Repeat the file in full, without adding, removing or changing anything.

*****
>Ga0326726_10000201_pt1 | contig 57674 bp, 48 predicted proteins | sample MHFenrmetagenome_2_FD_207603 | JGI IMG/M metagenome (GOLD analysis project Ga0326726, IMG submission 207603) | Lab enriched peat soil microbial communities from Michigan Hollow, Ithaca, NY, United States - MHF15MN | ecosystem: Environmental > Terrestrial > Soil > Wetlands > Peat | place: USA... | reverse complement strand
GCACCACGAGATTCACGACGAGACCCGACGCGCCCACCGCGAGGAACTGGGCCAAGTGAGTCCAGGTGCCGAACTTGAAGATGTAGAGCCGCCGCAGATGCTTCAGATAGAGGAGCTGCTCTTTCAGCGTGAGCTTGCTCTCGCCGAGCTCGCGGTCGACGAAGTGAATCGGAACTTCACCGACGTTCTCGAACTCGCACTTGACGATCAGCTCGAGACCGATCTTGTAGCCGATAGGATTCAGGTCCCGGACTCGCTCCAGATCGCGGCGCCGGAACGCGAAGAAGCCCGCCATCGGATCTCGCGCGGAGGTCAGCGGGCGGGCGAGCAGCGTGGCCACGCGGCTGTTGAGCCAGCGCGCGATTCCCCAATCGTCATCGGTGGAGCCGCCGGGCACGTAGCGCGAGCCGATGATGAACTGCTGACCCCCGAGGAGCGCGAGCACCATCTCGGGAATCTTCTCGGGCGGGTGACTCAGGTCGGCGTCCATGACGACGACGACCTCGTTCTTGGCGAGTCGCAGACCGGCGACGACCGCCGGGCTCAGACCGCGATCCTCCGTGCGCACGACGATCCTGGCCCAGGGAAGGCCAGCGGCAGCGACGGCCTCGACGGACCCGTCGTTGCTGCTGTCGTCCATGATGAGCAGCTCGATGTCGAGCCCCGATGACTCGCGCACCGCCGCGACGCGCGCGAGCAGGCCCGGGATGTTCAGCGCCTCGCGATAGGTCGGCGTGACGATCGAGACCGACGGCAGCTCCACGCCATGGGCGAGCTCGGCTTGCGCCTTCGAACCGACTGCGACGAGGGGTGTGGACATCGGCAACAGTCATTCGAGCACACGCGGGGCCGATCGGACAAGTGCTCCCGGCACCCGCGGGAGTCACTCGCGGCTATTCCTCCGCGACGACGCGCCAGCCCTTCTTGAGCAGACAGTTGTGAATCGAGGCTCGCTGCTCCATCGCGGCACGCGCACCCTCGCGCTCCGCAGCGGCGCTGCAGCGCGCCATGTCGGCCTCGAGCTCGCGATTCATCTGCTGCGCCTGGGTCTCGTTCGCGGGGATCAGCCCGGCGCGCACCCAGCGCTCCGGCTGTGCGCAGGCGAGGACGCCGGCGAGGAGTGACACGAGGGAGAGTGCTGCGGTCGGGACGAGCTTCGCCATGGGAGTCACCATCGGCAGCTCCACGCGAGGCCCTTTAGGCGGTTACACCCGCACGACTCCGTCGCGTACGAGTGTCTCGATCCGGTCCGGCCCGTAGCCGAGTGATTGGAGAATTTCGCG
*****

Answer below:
>Ga0326726_10000201_pt1 | contig 57674 bp, 48 predicted proteins | sample MHFenrmetagenome_2_FD_207603 | JGI IMG/M metagenome (GOLD analysis project Ga0326726, IMG submission 207603) | Lab enriched peat soil microbial communities from Michigan Hollow, Ithaca, NY, United States - MHF15MN | ecosystem: Environmental > Terrestrial > Soil > Wetlands > Peat | place: USA... | reverse complement strand
GCACCACGAGATTCACGACGAGACCCGACGCGCCCACCGCGAGGAACTGGGCCAAGTGAGTCCAGGTGCCGAACTTGAAGATGTAGAGCCGCCGCAGATGCTTCAGATAGAGGAGCTGCTCTTTCAGCGTGAGCTTGCTCTCGCCGAGCTCGCGGTCGACGAAGTGAATCGGAACTTCACCGACGTTCTCGAACTCGCACTTGACGATCAGCTCGAGACCGATCTTGTAGCCGATAGGATTCAGGTCCCGGACTCGCTCCAGATCGCGGCGCCGGAACGCGAAGAAGCCCGCCATCGGATCTCGCGCGGAGGTCAGCGGGCGGGCGAGCAGCGTGGCCACGCGGCTGTTGAGCCAGCGCGCGATTCCCCAATCGTCATCGGTGGAGCCGCCGGGCACGTAGCGCGAGCCGATGATGAACTGCTGACCCCCGAGGAGCGCGAGCACCATCTCGGGAATCTTCTCGGGCGGGTGACTCAGGTCGGCGTCCATGACGACGACGACCTCGTTCTTGGCGAGTCGCAGACCGGCGACGACCGCCGGGCTCAGACCGCGATCCTCCGTGCGCACGACGATCCTGGCCCAGGGAAGGCCAGCGGCAGCGACGGCCTCGACGGACCCGTCGTTGCTGCTGTCGTCCATGATGAGCAGCTCGATGTCGAGCCCCGATGACTCGCGCACCGCCGCGACGCGCGCGAGCAGGCCCGGGATGTTCAGCGCCTCGCGATAGGTCGGCGTGACGATCGAGACCGACGGCAGCTCCACGCCATGGGCGAGCTCGGCTTGCGCCTTCGAACCGACTGCGACGAGGGGTGTGGACATCGGCAACAGTCATTCGAGCACACGCGGGGCCGATCGGACAAGTGCTCCCGGCACCCGCGGGAGTCACTCGCGGCTATTCCTCCGCGACGACGCGCCAGCCCTTCTTGAGCAGACAGTTGTGAATCGAGGCTCGCTGCTCCATCGCGGCACGCGCACCCTCGCGCTCCGCAGCGGCGCTGCAGCGCGCCATGTCGGCCTCGAGCTCGCGATTCATCTGCTGCGCCTGGGTCTCGTTCGCGGGGATCAGCCCGGCGCGCACCCAGCGCTCCGGCTGTGCGCAGGCGAGGACGCCGGCGAGGAGTGACACGAGGGAGAGTGCTGCGGTCGGGACGAGCTTCGCCATGGGAGTCACCATCGGCAGCTCCACGCGAGGCCCTTTAGGCGGTTACACCCGCACGACTCCGTCGCGTACGAGTGTCTCGATCCGGTCCGGCCCGTAGCCGAGTGATTGGAGAATTTCGCG